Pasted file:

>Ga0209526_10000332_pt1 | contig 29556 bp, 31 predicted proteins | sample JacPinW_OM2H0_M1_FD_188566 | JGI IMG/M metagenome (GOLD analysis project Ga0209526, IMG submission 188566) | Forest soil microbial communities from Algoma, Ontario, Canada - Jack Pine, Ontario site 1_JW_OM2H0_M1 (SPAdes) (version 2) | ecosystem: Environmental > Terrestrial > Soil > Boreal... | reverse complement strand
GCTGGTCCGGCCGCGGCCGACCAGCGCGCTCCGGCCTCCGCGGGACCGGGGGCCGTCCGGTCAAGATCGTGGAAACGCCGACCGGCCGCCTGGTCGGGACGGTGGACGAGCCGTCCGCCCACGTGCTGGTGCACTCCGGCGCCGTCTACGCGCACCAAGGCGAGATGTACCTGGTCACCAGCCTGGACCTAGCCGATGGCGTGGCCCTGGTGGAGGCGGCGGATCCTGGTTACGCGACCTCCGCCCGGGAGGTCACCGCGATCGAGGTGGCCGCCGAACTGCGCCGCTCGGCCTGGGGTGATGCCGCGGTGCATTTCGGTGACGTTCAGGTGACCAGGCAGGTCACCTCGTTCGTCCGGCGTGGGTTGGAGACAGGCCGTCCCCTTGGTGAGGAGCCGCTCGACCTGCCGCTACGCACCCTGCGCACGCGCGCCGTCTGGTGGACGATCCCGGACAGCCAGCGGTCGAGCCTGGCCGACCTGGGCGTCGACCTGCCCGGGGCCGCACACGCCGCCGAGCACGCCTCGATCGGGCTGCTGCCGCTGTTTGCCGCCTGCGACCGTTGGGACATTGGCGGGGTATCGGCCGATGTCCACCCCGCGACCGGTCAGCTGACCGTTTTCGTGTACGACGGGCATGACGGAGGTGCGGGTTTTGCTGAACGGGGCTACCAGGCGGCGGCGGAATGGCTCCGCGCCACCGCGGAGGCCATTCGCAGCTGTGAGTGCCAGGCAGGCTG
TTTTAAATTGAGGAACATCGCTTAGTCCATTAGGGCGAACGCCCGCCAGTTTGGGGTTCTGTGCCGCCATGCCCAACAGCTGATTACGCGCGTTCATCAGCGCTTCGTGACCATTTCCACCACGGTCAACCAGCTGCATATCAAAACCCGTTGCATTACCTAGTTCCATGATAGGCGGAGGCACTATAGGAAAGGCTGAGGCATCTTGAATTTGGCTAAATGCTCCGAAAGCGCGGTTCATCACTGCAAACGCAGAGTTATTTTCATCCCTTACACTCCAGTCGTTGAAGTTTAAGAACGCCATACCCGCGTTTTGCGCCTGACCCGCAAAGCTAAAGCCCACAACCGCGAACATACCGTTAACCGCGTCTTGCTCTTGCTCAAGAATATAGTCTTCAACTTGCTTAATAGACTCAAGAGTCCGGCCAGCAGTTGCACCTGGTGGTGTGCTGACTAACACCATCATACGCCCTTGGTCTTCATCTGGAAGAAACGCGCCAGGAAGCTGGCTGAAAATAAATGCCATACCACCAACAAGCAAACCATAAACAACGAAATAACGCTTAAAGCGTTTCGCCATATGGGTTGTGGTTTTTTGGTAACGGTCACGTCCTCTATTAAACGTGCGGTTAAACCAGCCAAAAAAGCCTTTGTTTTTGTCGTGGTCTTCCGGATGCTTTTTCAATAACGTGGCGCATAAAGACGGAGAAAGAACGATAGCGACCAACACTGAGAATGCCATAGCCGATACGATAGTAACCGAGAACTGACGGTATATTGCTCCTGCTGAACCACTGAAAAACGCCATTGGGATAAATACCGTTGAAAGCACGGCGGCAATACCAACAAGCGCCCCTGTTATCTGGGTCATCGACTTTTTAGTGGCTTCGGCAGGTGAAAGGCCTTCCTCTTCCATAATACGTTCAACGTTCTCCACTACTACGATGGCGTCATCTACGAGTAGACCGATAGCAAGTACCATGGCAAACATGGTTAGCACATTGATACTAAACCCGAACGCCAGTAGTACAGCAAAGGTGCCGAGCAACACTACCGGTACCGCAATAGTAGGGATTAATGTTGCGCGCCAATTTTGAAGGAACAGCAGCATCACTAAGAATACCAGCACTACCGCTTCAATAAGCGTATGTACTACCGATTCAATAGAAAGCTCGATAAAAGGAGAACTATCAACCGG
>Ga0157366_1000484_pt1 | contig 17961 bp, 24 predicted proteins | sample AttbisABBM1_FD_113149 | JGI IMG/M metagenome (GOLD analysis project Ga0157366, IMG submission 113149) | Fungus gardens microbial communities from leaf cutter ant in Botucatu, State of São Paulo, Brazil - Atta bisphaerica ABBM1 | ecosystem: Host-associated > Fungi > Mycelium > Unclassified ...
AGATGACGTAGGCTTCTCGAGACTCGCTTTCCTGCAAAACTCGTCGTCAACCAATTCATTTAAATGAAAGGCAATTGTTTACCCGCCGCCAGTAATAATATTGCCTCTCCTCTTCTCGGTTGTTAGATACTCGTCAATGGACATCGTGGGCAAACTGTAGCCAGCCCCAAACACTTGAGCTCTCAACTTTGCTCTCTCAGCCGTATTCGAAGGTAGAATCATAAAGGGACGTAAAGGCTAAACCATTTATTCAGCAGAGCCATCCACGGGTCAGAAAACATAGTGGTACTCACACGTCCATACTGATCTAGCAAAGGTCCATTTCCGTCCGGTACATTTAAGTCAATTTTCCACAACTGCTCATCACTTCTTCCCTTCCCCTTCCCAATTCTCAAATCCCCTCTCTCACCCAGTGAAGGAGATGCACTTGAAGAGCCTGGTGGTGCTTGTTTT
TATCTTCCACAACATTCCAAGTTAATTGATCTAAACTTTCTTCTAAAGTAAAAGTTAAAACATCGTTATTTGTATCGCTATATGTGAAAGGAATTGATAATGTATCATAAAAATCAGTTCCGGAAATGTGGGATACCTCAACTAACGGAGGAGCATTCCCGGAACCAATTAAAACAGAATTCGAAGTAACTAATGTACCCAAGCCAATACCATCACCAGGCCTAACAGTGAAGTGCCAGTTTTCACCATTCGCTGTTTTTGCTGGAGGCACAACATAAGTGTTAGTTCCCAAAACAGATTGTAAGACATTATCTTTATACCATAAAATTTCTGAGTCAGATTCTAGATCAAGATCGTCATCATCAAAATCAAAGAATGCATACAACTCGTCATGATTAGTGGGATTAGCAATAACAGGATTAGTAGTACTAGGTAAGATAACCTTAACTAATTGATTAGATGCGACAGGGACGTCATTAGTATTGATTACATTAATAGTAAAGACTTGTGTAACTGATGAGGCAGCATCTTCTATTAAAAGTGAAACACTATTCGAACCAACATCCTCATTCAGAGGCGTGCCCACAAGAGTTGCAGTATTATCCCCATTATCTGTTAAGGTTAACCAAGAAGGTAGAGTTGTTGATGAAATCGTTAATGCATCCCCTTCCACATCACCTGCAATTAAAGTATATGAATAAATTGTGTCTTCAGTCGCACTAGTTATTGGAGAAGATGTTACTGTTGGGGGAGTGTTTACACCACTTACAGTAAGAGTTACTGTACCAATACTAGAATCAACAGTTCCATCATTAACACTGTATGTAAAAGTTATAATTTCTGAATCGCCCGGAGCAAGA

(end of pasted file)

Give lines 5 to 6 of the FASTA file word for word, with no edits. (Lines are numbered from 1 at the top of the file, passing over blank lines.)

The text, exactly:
AGATGACGTAGGCTTCTCGAGACTCGCTTTCCTGCAAAACTCGTCGTCAACCAATTCATTTAAATGAAAGGCAATTGTTTACCCGCCGCCAGTAATAATATTGCCTCTCCTCTTCTCGGTTGTTAGATACTCGTCAATGGACATCGTGGGCAAACTGTAGCCAGCCCCAAACACTTGAGCTCTCAACTTTGCTCTCTCAGCCGTATTCGAAGGTAGAATCATAAAGGGACGTAAAGGCTAAACCATTTATTCAGCAGAGCCATCCACGGGTCAGAAAACATAGTGGTACTCACACGTCCATACTGATCTAGCAAAGGTCCATTTCCGTCCGGTACATTTAAGTCAATTTTCCACAACTGCTCATCACTTCTTCCCTTCCCCTTCCCAATTCTCAAATCCCCTCTCTCACCCAGTGAAGGAGATGCACTTGAAGAGCCTGGTGGTGCTTGTTTT
TATCTTCCACAACATTCCAAGTTAATTGATCTAAACTTTCTTCTAAAGTAAAAGTTAAAACATCGTTATTTGTATCGCTATATGTGAAAGGAATTGATAATGTATCATAAAAATCAGTTCCGGAAATGTGGGATACCTCAACTAACGGAGGAGCATTCCCGGAACCAATTAAAACAGAATTCGAAGTAACTAATGTACCCAAGCCAATACCATCACCAGGCCTAACAGTGAAGTGCCAGTTTTCACCATTCGCTGTTTTTGCTGGAGGCACAACATAAGTGTTAGTTCCCAAAACAGATTGTAAGACATTATCTTTATACCATAAAATTTCTGAGTCAGATTCTAGATCAAGATCGTCATCATCAAAATCAAAGAATGCATACAACTCGTCATGATTAGTGGGATTAGCAATAACAGGATTAGTAGTACTAGGTAAGATAACCTTAACTAATTGATTAGATGCGACAGGGACGTCATTAGTATTGATTACATTAATAGTAAAGACTTGTGTAACTGATGAGGCAGCATCTTCTATTAAAAGTGAAACACTATTCGAACCAACATCCTCATTCAGAGGCGTGCCCACAAGAGTTGCAGTATTATCCCCATTATCTGTTAAGGTTAACCAAGAAGGTAGAGTTGTTGATGAAATCGTTAATGCATCCCCTTCCACATCACCTGCAATTAAAGTATATGAATAAATTGTGTCTTCAGTCGCACTAGTTATTGGAGAAGATGTTACTGTTGGGGGAGTGTTTACACCACTTACAGTAAGAGTTACTGTACCAATACTAGAATCAACAGTTCCATCATTAACACTGTATGTAAAAGTTATAATTTCTGAATCGCCCGGAGCAAGA